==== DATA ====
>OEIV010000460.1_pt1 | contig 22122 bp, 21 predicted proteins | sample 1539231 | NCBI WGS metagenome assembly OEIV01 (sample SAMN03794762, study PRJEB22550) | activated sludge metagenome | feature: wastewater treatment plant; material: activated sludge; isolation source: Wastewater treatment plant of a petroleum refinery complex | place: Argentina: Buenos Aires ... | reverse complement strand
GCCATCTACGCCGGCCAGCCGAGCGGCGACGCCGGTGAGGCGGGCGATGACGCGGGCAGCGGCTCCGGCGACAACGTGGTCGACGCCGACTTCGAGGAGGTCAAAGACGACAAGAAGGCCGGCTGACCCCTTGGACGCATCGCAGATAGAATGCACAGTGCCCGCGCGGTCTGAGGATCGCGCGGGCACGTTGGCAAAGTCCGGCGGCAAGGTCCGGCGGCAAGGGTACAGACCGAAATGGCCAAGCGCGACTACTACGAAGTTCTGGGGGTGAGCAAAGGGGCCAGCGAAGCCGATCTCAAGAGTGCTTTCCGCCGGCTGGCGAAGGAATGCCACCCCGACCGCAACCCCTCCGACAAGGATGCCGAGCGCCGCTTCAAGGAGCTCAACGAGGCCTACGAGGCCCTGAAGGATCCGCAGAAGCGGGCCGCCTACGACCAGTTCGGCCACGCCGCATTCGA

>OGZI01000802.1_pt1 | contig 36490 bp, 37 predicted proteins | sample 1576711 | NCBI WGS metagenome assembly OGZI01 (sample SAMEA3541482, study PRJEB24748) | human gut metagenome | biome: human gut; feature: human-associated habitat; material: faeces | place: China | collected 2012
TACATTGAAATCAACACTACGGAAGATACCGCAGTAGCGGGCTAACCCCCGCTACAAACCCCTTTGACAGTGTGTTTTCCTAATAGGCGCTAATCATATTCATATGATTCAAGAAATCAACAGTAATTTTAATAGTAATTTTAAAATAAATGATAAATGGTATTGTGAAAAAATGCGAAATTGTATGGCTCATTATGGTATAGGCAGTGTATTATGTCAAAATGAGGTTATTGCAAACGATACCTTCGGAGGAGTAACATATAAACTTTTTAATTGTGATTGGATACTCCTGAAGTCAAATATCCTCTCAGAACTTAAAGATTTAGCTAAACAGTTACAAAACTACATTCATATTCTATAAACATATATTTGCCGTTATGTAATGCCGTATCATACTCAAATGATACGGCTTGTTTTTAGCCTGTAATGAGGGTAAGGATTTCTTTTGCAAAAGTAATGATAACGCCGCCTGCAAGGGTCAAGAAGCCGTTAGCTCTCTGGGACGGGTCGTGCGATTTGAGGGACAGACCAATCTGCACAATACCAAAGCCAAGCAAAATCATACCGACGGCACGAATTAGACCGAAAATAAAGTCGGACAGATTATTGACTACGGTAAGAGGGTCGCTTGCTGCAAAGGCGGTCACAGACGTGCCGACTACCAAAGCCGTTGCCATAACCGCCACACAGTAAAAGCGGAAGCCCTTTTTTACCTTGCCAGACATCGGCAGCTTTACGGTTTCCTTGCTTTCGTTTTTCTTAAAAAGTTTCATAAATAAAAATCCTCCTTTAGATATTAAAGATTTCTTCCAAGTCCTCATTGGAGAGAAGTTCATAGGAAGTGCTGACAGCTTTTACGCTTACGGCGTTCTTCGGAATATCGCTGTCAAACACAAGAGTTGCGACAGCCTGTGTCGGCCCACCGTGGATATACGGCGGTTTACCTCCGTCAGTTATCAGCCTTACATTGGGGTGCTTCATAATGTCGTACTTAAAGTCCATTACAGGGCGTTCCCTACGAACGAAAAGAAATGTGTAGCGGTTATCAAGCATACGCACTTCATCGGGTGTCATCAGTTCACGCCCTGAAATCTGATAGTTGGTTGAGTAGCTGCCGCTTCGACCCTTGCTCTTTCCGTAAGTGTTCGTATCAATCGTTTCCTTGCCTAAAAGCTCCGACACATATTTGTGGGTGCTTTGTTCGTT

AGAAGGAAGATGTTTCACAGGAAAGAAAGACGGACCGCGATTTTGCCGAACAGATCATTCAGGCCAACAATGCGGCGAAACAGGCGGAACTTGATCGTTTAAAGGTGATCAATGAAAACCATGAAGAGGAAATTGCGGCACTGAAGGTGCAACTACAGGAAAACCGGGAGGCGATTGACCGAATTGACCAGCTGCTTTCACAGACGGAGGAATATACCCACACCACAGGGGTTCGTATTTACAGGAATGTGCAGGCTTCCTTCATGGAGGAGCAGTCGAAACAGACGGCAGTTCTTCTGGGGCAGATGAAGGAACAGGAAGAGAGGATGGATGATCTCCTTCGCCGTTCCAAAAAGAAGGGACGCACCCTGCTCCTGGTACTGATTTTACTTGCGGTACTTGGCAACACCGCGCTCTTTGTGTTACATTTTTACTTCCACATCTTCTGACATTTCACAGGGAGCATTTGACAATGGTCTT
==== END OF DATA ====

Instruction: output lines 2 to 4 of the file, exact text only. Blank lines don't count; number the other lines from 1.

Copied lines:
GCCATCTACGCCGGCCAGCCGAGCGGCGACGCCGGTGAGGCGGGCGATGACGCGGGCAGCGGCTCCGGCGACAACGTGGTCGACGCCGACTTCGAGGAGGTCAAAGACGACAAGAAGGCCGGCTGACCCCTTGGACGCATCGCAGATAGAATGCACAGTGCCCGCGCGGTCTGAGGATCGCGCGGGCACGTTGGCAAAGTCCGGCGGCAAGGTCCGGCGGCAAGGGTACAGACCGAAATGGCCAAGCGCGACTACTACGAAGTTCTGGGGGTGAGCAAAGGGGCCAGCGAAGCCGATCTCAAGAGTGCTTTCCGCCGGCTGGCGAAGGAATGCCACCCCGACCGCAACCCCTCCGACAAGGATGCCGAGCGCCGCTTCAAGGAGCTCAACGAGGCCTACGAGGCCCTGAAGGATCCGCAGAAGCGGGCCGCCTACGACCAGTTCGGCCACGCCGCATTCGA

>OGZI01000802.1_pt1 | contig 36490 bp, 37 predicted proteins | sample 1576711 | NCBI WGS metagenome assembly OGZI01 (sample SAMEA3541482, study PRJEB24748) | human gut metagenome | biome: human gut; feature: human-associated habitat; material: faeces | place: China | collected 2012
TACATTGAAATCAACACTACGGAAGATACCGCAGTAGCGGGCTAACCCCCGCTACAAACCCCTTTGACAGTGTGTTTTCCTAATAGGCGCTAATCATATTCATATGATTCAAGAAATCAACAGTAATTTTAATAGTAATTTTAAAATAAATGATAAATGGTATTGTGAAAAAATGCGAAATTGTATGGCTCATTATGGTATAGGCAGTGTATTATGTCAAAATGAGGTTATTGCAAACGATACCTTCGGAGGAGTAACATATAAACTTTTTAATTGTGATTGGATACTCCTGAAGTCAAATATCCTCTCAGAACTTAAAGATTTAGCTAAACAGTTACAAAACTACATTCATATTCTATAAACATATATTTGCCGTTATGTAATGCCGTATCATACTCAAATGATACGGCTTGTTTTTAGCCTGTAATGAGGGTAAGGATTTCTTTTGCAAAAGTAATGATAACGCCGCCTGCAAGGGTCAAGAAGCCGTTAGCTCTCTGGGACGGGTCGTGCGATTTGAGGGACAGACCAATCTGCACAATACCAAAGCCAAGCAAAATCATACCGACGGCACGAATTAGACCGAAAATAAAGTCGGACAGATTATTGACTACGGTAAGAGGGTCGCTTGCTGCAAAGGCGGTCACAGACGTGCCGACTACCAAAGCCGTTGCCATAACCGCCACACAGTAAAAGCGGAAGCCCTTTTTTACCTTGCCAGACATCGGCAGCTTTACGGTTTCCTTGCTTTCGTTTTTCTTAAAAAGTTTCATAAATAAAAATCCTCCTTTAGATATTAAAGATTTCTTCCAAGTCCTCATTGGAGAGAAGTTCATAGGAAGTGCTGACAGCTTTTACGCTTACGGCGTTCTTCGGAATATCGCTGTCAAACACAAGAGTTGCGACAGCCTGTGTCGGCCCACCGTGGATATACGGCGGTTTACCTCCGTCAGTTATCAGCCTTACATTGGGGTGCTTCATAATGTCGTACTTAAAGTCCATTACAGGGCGTTCCCTACGAACGAAAAGAAATGTGTAGCGGTTATCAAGCATACGCACTTCATCGGGTGTCATCAGTTCACGCCCTGAAATCTGATAGTTGGTTGAGTAGCTGCCGCTTCGACCCTTGCTCTTTCCGTAAGTGTTCGTATCAATCGTTTCCTTGCCTAAAAGCTCCGACACATATTTGTGGGTGCTTTGTTCGTT